Papuan Carriers: The “Fuzzy Wuzzy Angels” of WW11 by Chris Warrillow
In October 1959, I arrived in Kairuku on Yule Island as a Cadet Patrol Officer. ADO Ken Brown instructed me to accompany him and Patrol Officer Pat Dwyer to Inawaia on the mainland, in Mekeo territory. We ‘camped’ in an abandoned permanent materials house on the abandoned DASF station, a relic of the infamous Mekeo Rice Scheme. After a few days, Ken returned to his pressing station duties leaving Pat and me to ‘get on with the job’.
Our task was to try to divert the St. Joseph (Angabanga) River back to its original course to re-enter the sheltered waters of Hall Sound. The inland Mekeo people (and some Roro) used to paddle their canoes to Kairuku to sell produce and also ship betel nut etc to Port Moresby. During a series of floods in the latter half of the 50s, the river had broken its banks and entered Oreke Creek, which flowed into the open waters of the Gulf of Papua. This left the old riverbed dry and the Mekeo were unable to access Kairuku, and left several villages without reliable water during the long dry seasons.
But that is another story. The year 1959 was 17 years after the re-capture of Kokoda and 14 years after cessation of hostilities in TP&NG. Pre-war miner/planter and famous war-time, carrier-recruiter and labour manager for the Australian Army, ANGAU’s former Captain H. T. (Bert) Kienzle was comfortably resettled on his plantation near Kokoda. He wanted to show his appreciation of the efforts of those carriers.
A police ‘runner’ brought our additional instruction from Ken, in Kairuku. We were to identify two former carriers who could best represent those of the Kairuku Sub-District who served on the Kokoda Track. We sent word out to the surrounding Mekeo and Roro villages asking for suitable candidates from who we could select two.
Our message emphasised that there was to be a big party and that Taubada Kienzle was paying for two representatives from former recruitment areas (the Gulf, Kairuku and other coastal areas) to travel to Moresby and, with some Motu/Koita and Koiari former carriers, fly to Kokoda. At Kokoda there was to be a big singsing with several pigs and a steer killed, much rice, bully beef, and copious quantities of tea, sugar, lolly water and stick tobacco. After two days and two nights all would fly back to Moresby and be returned to their respective villages.
After several days, far from being swamped with eager wanna-be party-goers, there were no volunteers seeking what seemed to be a very generous offer. So, Pat and I visited a number of nearby villages to check that they had, indeed, received the invitation. The various Village Constables (Hanua Polisman) confirmed that they had received the message and passed it on. However, they claimed, no carriers were ever recruited from their respective villages and so no one could honestly claim to be representatives and join in the festivities.
Pat got cross at, what he knew to be, the blatant lies. Interrogations commenced and a few former carriers were identified. However, still none were willing to participate! After further interrogation all was explained. We were informed, in no certain manner:-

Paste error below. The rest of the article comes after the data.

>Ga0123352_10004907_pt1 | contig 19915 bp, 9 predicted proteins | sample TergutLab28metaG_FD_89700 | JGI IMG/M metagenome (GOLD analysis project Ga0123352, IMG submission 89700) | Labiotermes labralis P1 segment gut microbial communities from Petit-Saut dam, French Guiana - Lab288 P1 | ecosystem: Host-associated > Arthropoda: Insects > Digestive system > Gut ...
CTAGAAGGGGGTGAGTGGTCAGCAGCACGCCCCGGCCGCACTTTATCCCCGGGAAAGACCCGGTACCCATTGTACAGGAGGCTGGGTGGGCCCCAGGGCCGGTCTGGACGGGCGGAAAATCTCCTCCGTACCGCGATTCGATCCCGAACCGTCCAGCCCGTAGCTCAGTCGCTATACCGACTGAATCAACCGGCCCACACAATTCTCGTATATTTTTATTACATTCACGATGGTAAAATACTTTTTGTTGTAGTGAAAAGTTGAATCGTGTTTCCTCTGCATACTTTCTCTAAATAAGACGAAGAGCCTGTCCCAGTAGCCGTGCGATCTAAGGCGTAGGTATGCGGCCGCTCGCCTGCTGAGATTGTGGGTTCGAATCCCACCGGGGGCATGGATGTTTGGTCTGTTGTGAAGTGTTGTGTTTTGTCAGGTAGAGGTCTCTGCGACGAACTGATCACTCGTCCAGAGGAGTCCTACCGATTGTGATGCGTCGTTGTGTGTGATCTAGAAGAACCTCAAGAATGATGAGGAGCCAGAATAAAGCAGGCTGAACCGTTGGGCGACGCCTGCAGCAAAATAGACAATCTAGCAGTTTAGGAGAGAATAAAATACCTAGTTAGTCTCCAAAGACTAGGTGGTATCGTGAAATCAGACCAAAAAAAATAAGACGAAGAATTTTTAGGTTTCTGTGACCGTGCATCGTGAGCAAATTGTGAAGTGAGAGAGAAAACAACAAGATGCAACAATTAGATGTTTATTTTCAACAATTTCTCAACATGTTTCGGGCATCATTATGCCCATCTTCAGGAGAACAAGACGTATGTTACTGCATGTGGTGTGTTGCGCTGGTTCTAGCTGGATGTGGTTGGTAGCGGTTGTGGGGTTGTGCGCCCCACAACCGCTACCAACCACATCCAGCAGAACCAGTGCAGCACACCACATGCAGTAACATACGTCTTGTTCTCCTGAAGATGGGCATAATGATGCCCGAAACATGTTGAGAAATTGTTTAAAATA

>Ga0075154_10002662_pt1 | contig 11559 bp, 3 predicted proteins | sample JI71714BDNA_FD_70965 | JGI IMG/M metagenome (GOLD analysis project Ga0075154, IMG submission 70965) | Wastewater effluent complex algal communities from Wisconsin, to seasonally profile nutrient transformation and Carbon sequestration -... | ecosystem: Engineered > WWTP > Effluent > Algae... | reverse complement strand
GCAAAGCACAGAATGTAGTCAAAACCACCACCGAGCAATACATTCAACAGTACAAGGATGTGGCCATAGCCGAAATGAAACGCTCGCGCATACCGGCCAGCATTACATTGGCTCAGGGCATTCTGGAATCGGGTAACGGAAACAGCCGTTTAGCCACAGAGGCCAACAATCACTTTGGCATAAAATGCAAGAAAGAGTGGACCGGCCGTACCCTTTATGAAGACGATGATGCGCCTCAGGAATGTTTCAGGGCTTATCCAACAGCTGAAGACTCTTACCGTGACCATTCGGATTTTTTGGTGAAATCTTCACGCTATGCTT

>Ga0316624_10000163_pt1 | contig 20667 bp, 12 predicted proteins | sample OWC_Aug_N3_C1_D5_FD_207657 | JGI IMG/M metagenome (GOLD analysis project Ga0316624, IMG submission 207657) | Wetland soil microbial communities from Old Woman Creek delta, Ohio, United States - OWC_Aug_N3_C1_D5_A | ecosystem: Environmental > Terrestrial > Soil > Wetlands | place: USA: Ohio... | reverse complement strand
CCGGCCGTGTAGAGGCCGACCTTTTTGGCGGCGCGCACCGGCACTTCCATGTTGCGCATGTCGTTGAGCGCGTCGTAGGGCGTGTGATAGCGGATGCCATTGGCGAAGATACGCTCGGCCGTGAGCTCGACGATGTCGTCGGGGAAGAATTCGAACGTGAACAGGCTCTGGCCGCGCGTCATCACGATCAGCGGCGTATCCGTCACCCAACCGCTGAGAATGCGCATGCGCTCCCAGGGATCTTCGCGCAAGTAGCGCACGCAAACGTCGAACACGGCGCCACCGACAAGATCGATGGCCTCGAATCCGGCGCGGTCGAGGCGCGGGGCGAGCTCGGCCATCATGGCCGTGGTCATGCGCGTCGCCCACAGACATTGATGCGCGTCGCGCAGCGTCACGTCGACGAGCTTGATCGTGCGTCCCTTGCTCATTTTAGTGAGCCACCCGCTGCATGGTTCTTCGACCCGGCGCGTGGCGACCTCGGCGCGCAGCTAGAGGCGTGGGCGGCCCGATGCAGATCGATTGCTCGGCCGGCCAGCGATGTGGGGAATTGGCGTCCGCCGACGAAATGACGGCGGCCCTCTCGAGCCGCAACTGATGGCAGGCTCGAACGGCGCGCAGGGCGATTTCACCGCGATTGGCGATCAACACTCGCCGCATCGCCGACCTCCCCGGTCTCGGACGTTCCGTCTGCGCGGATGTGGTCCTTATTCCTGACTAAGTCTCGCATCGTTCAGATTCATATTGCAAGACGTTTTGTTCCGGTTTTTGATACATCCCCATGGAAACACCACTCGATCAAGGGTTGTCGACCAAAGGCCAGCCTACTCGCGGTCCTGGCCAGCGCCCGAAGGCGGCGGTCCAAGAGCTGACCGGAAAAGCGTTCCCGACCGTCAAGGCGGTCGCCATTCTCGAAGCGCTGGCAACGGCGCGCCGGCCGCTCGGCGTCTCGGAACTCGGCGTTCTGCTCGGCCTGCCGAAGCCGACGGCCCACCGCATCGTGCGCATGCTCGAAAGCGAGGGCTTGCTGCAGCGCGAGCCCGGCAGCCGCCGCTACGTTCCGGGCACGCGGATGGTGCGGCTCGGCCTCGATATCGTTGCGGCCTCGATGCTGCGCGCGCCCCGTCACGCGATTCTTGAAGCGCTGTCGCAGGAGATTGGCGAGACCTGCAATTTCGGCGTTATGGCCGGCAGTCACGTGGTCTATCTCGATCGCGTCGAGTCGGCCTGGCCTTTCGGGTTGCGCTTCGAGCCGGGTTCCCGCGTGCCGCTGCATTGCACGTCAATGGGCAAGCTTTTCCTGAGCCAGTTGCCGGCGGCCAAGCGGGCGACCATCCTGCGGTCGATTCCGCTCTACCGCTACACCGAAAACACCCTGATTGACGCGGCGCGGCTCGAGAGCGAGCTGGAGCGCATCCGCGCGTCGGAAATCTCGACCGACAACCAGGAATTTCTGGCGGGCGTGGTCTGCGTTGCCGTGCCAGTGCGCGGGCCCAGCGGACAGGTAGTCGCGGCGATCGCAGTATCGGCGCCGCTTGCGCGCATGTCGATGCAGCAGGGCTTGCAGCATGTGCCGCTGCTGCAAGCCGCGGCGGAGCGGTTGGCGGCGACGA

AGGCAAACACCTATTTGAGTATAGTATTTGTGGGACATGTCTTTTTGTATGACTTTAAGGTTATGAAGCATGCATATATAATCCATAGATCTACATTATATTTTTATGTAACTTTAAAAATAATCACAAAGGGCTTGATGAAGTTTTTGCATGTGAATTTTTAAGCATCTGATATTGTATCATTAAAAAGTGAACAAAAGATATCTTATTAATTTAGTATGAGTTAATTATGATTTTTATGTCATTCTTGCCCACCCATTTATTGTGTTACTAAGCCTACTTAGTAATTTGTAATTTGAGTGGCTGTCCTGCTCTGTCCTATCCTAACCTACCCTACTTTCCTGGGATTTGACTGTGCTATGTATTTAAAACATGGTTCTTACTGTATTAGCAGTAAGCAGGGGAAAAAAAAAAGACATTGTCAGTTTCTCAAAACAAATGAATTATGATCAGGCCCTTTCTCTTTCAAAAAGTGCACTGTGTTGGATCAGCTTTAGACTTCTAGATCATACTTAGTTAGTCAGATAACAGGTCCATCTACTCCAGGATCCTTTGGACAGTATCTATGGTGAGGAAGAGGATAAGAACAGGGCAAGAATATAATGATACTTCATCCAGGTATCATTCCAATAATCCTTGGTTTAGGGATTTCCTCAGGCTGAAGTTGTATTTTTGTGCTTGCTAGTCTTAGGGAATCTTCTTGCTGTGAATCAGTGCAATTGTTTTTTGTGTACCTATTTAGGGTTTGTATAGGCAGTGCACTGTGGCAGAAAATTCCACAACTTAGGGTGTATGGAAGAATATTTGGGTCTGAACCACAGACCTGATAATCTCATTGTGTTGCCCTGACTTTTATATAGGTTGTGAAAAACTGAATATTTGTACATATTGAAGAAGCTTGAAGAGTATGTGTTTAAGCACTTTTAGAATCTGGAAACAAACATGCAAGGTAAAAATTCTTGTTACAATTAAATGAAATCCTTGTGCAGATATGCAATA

“That’s what they told us in 1942 and we were away for many months, even years, and often had no food or tobacco and certainly no singsings or lolly water. We were scared when the bombs (mortars?) fell near us. And, when we tried to run away the police chased after us and took us back to be beaten“.
However, it should be noted that, despite the sometimes harsh treatment meted out by certain officers, many records indicate that generally, considerable mateship existed between the Papuans and the rank and file Aussie diggers.
I sent a copy of the above to Pat Dwyer in Perth with a request that he check it for any inaccuracies or distortions that may have crept into my 57 year old memories. After all, as stated by Professor Ken Inglis when interviewed by Seumas Spark in September, 2014 for the book, Australians in Papua New Gu8inea 1960-1975, “Old men forget and even remember things that didn’t happen”.
Pat reminded me that a couple of the old carriers who protested also said words to the effect, “We did our bit when we were young, why send us again? Send a couple of these young lads hanging around the village doing nothing”.
Also, Pat refreshed my memory in respect of a few old women who had asked “Who will clear the bush and help us with our new gardens if, like last time, they don’t come back?”. Pat promised them that both he and I would return and do the job ourselves. Ken Brown, after reading our report, threatened that if the plane crashed he would second us both to DASF’s Lowland Experimental and Extension Station at Epo (Bereina) from where we would make good our promise.
Another recollection of Pat’s was the perceptions of the former carriers in regard to officers of the old (pre-war) TNG Administration and officers of the Papuan Administration with whom they had contact. The former, who presumably inherited some German ways, were referred to as ‘the British’ whereas the latter, who followed in Murray’s footsteps, were referred to as ‘the Australians’.